The Health Benefits of Fruit
Do you like your fruit as much as this little girl?
Well, it made me laugh!
But seriously, although fruit is nature’s food and is rich in vitamins and minerals, not all people with chronic fatigue, fibromyalgia or an autoimmune disorder are good with all fruit for the following reasons:
Most chronic fatigue/fibromyalgia sufferers are sodium deficient and eating fruit (which is naturally rich in potassium) exacerbates this situation making the sufferer feel generally less than good.
Fruit with a ‘bloom’ such as grapes and plums and the various varieties of melon tend to be high in yeasts and since most chronic fatigue/fibromyalgia sufferers have issues around candidal overgrowth and are sensitised to yeasts these foods can also prove problematic.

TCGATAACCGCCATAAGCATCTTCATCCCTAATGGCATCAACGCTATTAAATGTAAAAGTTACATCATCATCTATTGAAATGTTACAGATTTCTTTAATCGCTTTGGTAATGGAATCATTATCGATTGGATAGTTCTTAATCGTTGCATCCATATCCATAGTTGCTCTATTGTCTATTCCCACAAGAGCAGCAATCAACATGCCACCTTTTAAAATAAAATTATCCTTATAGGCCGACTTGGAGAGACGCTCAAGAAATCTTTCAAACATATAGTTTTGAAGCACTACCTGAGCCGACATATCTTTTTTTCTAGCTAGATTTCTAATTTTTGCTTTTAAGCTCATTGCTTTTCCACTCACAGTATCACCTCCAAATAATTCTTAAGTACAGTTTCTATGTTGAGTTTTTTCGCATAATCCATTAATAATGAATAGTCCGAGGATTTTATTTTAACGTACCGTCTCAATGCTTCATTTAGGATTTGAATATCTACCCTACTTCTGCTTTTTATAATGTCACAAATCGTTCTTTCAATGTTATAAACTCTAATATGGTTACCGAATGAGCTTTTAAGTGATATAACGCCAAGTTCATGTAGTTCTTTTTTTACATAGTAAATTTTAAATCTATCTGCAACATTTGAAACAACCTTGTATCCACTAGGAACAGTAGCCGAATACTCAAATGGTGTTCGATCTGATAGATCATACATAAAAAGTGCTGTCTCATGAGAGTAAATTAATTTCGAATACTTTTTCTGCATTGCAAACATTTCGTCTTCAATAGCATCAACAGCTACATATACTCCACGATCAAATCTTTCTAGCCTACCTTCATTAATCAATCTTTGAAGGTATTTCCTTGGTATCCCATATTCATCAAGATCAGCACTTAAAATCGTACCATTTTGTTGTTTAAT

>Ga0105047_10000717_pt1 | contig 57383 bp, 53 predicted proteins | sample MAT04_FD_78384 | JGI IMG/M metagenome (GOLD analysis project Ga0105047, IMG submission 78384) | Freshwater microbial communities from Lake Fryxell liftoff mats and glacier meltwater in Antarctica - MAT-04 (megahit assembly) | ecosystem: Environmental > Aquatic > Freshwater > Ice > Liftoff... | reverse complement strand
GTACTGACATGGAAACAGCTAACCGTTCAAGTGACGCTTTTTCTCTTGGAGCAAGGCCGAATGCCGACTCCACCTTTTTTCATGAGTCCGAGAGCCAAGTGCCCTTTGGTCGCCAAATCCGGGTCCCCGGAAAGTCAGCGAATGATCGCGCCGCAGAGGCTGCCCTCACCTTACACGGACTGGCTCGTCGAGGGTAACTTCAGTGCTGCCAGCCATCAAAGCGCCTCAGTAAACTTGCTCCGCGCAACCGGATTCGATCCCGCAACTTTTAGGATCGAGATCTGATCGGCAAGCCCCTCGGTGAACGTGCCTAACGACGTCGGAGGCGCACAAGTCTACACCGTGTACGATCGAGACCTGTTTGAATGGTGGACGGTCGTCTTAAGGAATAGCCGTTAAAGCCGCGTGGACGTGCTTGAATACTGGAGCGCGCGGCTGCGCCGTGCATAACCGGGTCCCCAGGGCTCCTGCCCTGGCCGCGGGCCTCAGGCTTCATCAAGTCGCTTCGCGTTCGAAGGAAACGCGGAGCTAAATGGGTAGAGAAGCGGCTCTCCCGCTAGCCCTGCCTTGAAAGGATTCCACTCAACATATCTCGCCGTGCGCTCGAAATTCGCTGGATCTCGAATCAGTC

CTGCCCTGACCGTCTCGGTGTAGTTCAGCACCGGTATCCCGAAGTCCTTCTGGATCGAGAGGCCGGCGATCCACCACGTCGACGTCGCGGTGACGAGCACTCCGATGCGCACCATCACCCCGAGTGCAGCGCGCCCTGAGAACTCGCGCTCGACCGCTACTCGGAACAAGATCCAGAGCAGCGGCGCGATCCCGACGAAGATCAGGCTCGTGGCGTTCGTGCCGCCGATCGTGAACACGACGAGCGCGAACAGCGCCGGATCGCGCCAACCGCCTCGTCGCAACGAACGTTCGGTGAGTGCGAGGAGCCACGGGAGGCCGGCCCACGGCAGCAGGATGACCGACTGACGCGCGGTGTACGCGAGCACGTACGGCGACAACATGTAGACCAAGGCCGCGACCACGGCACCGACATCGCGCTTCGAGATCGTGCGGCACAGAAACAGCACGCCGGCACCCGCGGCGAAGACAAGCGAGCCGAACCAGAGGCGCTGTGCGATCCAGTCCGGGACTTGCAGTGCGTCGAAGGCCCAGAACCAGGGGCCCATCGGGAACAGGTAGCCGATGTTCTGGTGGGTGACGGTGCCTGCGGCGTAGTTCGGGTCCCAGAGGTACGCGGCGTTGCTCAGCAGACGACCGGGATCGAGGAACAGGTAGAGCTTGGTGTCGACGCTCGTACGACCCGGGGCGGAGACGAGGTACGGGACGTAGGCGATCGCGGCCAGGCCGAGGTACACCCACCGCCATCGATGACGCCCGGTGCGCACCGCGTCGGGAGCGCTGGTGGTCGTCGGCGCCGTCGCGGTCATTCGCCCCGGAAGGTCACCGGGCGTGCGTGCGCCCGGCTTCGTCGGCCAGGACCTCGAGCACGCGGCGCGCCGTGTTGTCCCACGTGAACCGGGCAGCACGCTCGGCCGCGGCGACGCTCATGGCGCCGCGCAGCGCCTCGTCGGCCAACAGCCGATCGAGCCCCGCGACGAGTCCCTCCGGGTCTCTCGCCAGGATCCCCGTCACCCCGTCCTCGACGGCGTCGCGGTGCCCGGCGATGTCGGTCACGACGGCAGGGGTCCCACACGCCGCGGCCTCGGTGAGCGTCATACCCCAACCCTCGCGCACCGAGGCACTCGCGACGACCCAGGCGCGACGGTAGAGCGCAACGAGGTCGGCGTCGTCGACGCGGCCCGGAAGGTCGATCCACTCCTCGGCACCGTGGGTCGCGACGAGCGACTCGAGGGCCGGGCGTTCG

The citrus fruits whilst acidic actually rapidly create alkaline conditions within the body which can mobilise acids causing an adverse reaction. The citrus fruits are also the only fruits to occupy a slot in the top 10 food allergens so are best avoided if you have multiple food intolerances as many chronic fatigue/fibromyalgia sufferers do.
Dried fruits are best avoided because they are high in sugar (i.e.: have a high glycaemic index or GI) and yeast and also are often treated with sulphur dioxide to prevent oxidation and discolouration of the fruit. They also lose much of their vitamin C in the drying process.
Fruit smoothies and other fruit juices whilst containing many nutrients have been stripped of the fibre and pulp of the whole fruit and so have a high GI and often contain orange juice too, which may be problematic for chronic fatigue/fibromyalgia sufferers.
The importance of fruit and vegetables